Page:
Willie Nelson, “Last Man Standing” (Legacy). Let’s pause for a moment to recognize what this is: At 85, the age he turns on Sunday, Willie Nelson has released an album of entirely new original material. This is almost certainly unprecedented in the history of recorded music.
Willie’s good friend Ray Price recorded his final album at age 87, but he didn’t write any of the songs. (Willie wrote one of them, “It Always Will Be.”) The closest comparison may be Pete Seeger’s “At 89,” which won him a traditional folk Grammy in 2009 — but that was a mix of originals, traditional tunes and spoken-word passages. All 11 tracks on “Last Man Standing” were written by Nelson and his longtime producer Buddy Cannon. It’s remarkable enough that Nelson has continued to tour and record regularly well into his 80s, but his recent increased songwriting activity, spurred largely by Cannon’s input and support, is something rarely if ever witnessed before.
That doesn’t automatically make “Last Man Standing” one of Nelson’s best records, of course. Compared to last year’s remarkable “God’s Problem Child,” which we contended was his best record in two decades, this one feels good but not great. The thing to remember about Nelson: Though his most lasting legacy will be his songs, from “Night Life” and “Crazy” to “On the Road Again” and “Still Is Still Moving,” his life’s work has depended equally on interpretation — “Georgia on My Mind,” “Whiskey River,” “Blue Eyes Crying in the Rain.” What made “God’s Problem Child” so good was not only the award-winning Nelson/Cannon number “Still Not Dead,” but also his readings of songs such as Donnie Fritts’ “Old Timer” and Gary Nicholson’s “He Won’t Ever Be Gone” that were perfect for his persona.
“Last Man Standing” has plenty of high points, starting with the title track, which leads off the record and sets the tone. Like much of what Nelson has written with Cannon, this one’s playful even as it takes on sobering truths. The loss of close compadres such as Waylon Jennings and Merle Haggard leaves Nelson not wanting to be the last man standing, until he ponders the alternative and reconsiders: “But wait a minute, maybe I do.” And where would he go, anyway? “Heaven is closed and Hell’s overcrowded,” he declares on “Heaven Is Closed,” before deciding, “I think I’ll just stay where I am.” He stares down fate with a smile again on “Bad Breath,” which he reminds “is better than no breath at all.”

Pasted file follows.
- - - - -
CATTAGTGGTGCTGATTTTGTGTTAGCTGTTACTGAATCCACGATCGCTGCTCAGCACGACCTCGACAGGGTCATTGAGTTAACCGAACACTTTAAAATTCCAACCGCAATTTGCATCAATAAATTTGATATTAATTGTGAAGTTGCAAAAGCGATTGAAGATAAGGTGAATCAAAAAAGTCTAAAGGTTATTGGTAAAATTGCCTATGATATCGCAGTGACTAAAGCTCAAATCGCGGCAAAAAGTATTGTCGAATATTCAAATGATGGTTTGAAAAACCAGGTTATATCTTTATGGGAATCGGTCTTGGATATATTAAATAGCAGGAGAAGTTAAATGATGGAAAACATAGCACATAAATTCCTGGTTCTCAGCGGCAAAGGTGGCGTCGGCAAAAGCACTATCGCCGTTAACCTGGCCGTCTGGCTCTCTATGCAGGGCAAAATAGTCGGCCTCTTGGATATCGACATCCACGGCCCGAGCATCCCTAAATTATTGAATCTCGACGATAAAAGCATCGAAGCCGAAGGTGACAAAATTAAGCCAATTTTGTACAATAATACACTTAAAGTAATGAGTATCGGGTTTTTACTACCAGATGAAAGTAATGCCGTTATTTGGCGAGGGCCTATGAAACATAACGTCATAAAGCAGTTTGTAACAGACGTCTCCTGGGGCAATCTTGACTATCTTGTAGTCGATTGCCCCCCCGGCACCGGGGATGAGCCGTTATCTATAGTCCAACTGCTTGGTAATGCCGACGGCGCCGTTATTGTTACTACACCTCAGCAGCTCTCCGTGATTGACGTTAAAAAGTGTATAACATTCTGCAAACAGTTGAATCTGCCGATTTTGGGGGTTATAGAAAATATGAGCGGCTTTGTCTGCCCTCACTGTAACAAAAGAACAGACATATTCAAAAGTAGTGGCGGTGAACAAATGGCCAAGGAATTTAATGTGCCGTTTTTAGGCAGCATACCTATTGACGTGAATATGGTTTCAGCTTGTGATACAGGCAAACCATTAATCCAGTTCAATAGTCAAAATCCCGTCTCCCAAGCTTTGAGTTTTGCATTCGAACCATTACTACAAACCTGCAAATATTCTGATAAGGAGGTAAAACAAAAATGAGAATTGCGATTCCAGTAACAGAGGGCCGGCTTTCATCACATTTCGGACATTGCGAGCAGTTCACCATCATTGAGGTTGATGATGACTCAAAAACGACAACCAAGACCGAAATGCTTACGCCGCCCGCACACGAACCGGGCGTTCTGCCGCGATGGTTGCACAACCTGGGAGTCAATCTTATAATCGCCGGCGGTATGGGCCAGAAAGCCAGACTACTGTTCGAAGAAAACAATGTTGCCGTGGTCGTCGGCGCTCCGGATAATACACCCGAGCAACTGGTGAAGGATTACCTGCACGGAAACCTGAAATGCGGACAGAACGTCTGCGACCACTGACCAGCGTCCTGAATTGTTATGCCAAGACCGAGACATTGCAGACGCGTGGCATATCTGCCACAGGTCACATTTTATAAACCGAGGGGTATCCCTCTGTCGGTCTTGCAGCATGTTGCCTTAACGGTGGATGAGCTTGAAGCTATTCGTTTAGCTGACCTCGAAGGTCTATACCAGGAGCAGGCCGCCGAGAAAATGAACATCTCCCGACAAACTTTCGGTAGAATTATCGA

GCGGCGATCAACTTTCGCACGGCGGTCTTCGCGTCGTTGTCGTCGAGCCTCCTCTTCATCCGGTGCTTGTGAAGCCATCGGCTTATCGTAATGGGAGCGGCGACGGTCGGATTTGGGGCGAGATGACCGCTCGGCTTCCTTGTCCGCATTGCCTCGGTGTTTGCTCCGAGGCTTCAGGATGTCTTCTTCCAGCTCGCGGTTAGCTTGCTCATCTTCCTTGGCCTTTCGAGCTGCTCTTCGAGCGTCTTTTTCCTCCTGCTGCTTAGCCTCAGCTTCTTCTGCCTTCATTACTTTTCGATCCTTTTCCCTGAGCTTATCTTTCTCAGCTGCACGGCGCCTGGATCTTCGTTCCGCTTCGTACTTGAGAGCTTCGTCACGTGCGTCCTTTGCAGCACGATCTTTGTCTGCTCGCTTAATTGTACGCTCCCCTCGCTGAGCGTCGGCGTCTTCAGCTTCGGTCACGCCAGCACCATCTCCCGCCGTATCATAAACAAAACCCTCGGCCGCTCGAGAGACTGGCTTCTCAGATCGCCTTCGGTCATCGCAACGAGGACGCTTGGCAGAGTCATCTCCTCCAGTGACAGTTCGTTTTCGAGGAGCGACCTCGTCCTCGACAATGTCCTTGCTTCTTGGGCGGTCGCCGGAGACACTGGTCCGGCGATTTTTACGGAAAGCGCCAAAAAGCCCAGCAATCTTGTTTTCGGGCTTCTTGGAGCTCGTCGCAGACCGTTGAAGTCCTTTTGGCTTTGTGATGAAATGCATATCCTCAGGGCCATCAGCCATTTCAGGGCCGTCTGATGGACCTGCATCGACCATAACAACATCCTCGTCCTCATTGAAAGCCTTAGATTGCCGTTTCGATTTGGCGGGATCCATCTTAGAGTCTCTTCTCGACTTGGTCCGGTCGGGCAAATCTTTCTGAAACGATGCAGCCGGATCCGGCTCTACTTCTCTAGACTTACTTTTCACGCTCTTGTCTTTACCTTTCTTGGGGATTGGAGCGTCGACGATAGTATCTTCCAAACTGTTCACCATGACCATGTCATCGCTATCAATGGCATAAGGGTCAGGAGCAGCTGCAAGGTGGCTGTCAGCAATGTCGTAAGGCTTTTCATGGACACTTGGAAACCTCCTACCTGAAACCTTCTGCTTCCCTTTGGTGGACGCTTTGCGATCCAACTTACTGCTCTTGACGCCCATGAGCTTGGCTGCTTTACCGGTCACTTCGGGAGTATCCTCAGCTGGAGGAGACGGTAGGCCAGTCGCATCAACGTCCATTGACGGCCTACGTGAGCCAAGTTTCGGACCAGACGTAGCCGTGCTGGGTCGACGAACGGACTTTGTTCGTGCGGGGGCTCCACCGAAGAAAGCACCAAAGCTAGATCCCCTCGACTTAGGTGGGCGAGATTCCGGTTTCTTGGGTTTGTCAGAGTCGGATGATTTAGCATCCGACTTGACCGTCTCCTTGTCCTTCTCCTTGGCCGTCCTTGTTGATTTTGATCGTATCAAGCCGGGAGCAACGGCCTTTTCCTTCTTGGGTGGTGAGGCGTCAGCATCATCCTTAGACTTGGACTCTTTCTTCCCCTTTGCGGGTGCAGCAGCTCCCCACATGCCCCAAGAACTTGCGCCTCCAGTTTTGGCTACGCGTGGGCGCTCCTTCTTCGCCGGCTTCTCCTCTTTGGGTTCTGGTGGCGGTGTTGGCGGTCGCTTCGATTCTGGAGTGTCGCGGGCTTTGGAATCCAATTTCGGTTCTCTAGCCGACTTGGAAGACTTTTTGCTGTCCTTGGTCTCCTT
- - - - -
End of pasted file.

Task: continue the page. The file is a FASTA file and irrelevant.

There’s classic Willie wisdom here too. “Don’t Tell Noah” (“about the flood”) humorously advises folks against stating the obvious to those who already know, inevitably pointing the arrow home: “Don’t tell me that I’ve lost my mind, ’cause I’ve been crazy all the time.” In “She Made My Day,” he cautions against the consequences — “but it ruined my life” — yet he’s clearly playing it for a laugh, not sympathy. Best of all is “Something You Get Over,” a beautiful ballad that’s arguably the record’s best musical moment. Willie turns serious here, deeply lamenting a lost love yet persevering: “It’s not something you get over, but it’s something you get through.”
What’s missing is the outside material so perfectly presented on “God’s Problem Child.” I’d trade another gem like Willie’s rendition of Sonny Throckmorton’s “Butterfly” for Nelson/Cannon originals such as “Ready to Roar” and I Ain’t Got Nothin’,” which are good for dancing but by-the-numbers, or “Me and You,” which is no match for “Me and Paul.”
And then you stop and think, again: This guy just released an entire album of new original songs midway through his ninth decade on the planet. We should all be so fortunate to experience not just extended longevity, but continued creativity. In the long run, Willie may not end up being the last man standing — but on second thought, maybe he will.